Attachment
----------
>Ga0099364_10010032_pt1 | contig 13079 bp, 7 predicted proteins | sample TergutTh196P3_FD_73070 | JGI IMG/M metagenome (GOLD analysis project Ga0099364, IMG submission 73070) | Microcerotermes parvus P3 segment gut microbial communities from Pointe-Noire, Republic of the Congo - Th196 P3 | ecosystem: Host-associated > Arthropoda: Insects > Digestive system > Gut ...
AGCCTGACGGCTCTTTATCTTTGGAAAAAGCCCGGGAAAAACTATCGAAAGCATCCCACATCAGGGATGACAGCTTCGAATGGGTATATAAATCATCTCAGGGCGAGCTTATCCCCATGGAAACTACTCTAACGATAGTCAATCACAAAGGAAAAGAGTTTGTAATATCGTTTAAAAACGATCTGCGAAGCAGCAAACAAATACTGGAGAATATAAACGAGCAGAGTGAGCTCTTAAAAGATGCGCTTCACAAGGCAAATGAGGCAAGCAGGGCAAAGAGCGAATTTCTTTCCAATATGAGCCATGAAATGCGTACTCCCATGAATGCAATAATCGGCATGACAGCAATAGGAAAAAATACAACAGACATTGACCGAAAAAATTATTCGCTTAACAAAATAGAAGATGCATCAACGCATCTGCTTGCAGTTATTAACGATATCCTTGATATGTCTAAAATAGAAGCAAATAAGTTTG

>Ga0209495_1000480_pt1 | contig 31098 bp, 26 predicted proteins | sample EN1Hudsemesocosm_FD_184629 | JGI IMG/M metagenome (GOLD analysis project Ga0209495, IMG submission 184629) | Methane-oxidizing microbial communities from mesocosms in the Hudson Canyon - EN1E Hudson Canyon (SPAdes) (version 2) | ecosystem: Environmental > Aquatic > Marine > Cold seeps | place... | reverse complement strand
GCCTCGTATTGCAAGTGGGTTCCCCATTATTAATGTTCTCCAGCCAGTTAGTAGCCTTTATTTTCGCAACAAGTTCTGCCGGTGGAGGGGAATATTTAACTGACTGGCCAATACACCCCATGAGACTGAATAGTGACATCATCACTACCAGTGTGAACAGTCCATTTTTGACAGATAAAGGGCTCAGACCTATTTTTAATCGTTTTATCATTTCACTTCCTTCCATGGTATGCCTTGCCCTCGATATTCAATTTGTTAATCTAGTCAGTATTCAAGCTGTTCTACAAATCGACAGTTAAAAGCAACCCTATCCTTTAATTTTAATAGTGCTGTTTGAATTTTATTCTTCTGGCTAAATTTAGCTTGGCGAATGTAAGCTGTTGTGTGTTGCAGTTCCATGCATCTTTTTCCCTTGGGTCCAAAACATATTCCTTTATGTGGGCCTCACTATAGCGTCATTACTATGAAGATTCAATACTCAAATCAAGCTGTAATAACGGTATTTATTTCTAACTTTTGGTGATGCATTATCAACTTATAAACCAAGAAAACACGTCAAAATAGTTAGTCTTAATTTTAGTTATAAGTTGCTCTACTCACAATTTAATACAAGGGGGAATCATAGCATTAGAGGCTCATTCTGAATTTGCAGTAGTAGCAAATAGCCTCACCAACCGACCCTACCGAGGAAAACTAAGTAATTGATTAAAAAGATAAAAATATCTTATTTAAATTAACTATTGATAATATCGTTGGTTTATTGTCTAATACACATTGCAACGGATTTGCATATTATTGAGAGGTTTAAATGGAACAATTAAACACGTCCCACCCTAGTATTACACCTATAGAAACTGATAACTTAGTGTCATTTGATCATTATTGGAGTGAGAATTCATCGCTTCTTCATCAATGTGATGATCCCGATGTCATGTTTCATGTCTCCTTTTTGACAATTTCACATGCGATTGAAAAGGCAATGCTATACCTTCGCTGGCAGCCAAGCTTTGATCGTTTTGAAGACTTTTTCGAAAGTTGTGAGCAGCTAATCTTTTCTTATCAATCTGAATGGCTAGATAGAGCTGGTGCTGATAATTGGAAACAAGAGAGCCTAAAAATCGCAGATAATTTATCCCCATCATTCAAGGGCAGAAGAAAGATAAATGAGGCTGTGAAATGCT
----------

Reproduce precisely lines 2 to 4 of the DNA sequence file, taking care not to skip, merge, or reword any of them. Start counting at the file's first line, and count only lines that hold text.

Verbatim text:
AGCCTGACGGCTCTTTATCTTTGGAAAAAGCCCGGGAAAAACTATCGAAAGCATCCCACATCAGGGATGACAGCTTCGAATGGGTATATAAATCATCTCAGGGCGAGCTTATCCCCATGGAAACTACTCTAACGATAGTCAATCACAAAGGAAAAGAGTTTGTAATATCGTTTAAAAACGATCTGCGAAGCAGCAAACAAATACTGGAGAATATAAACGAGCAGAGTGAGCTCTTAAAAGATGCGCTTCACAAGGCAAATGAGGCAAGCAGGGCAAAGAGCGAATTTCTTTCCAATATGAGCCATGAAATGCGTACTCCCATGAATGCAATAATCGGCATGACAGCAATAGGAAAAAATACAACAGACATTGACCGAAAAAATTATTCGCTTAACAAAATAGAAGATGCATCAACGCATCTGCTTGCAGTTATTAACGATATCCTTGATATGTCTAAAATAGAAGCAAATAAGTTTG

>Ga0209495_1000480_pt1 | contig 31098 bp, 26 predicted proteins | sample EN1Hudsemesocosm_FD_184629 | JGI IMG/M metagenome (GOLD analysis project Ga0209495, IMG submission 184629) | Methane-oxidizing microbial communities from mesocosms in the Hudson Canyon - EN1E Hudson Canyon (SPAdes) (version 2) | ecosystem: Environmental > Aquatic > Marine > Cold seeps | place... | reverse complement strand
GCCTCGTATTGCAAGTGGGTTCCCCATTATTAATGTTCTCCAGCCAGTTAGTAGCCTTTATTTTCGCAACAAGTTCTGCCGGTGGAGGGGAATATTTAACTGACTGGCCAATACACCCCATGAGACTGAATAGTGACATCATCACTACCAGTGTGAACAGTCCATTTTTGACAGATAAAGGGCTCAGACCTATTTTTAATCGTTTTATCATTTCACTTCCTTCCATGGTATGCCTTGCCCTCGATATTCAATTTGTTAATCTAGTCAGTATTCAAGCTGTTCTACAAATCGACAGTTAAAAGCAACCCTATCCTTTAATTTTAATAGTGCTGTTTGAATTTTATTCTTCTGGCTAAATTTAGCTTGGCGAATGTAAGCTGTTGTGTGTTGCAGTTCCATGCATCTTTTTCCCTTGGGTCCAAAACATATTCCTTTATGTGGGCCTCACTATAGCGTCATTACTATGAAGATTCAATACTCAAATCAAGCTGTAATAACGGTATTTATTTCTAACTTTTGGTGATGCATTATCAACTTATAAACCAAGAAAACACGTCAAAATAGTTAGTCTTAATTTTAGTTATAAGTTGCTCTACTCACAATTTAATACAAGGGGGAATCATAGCATTAGAGGCTCATTCTGAATTTGCAGTAGTAGCAAATAGCCTCACCAACCGACCCTACCGAGGAAAACTAAGTAATTGATTAAAAAGATAAAAATATCTTATTTAAATTAACTATTGATAATATCGTTGGTTTATTGTCTAATACACATTGCAACGGATTTGCATATTATTGAGAGGTTTAAATGGAACAATTAAACACGTCCCACCCTAGTATTACACCTATAGAAACTGATAACTTAGTGTCATTTGATCATTATTGGAGTGAGAATTCATCGCTTCTTCATCAATGTGATGATCCCGATGTCATGTTTCATGTCTCCTTTTTGACAATTTCACATGCGATTGAAAAGGCAATGCTATACCTTCGCTGGCAGCCAAGCTTTGATCGTTTTGAAGACTTTTTCGAAAGTTGTGAGCAGCTAATCTTTTCTTATCAATCTGAATGGCTAGATAGAGCTGGTGCTGATAATTGGAAACAAGAGAGCCTAAAAATCGCAGATAATTTATCCCCATCATTCAAGGGCAGAAGAAAGATAAATGAGGCTGTGAAATGCT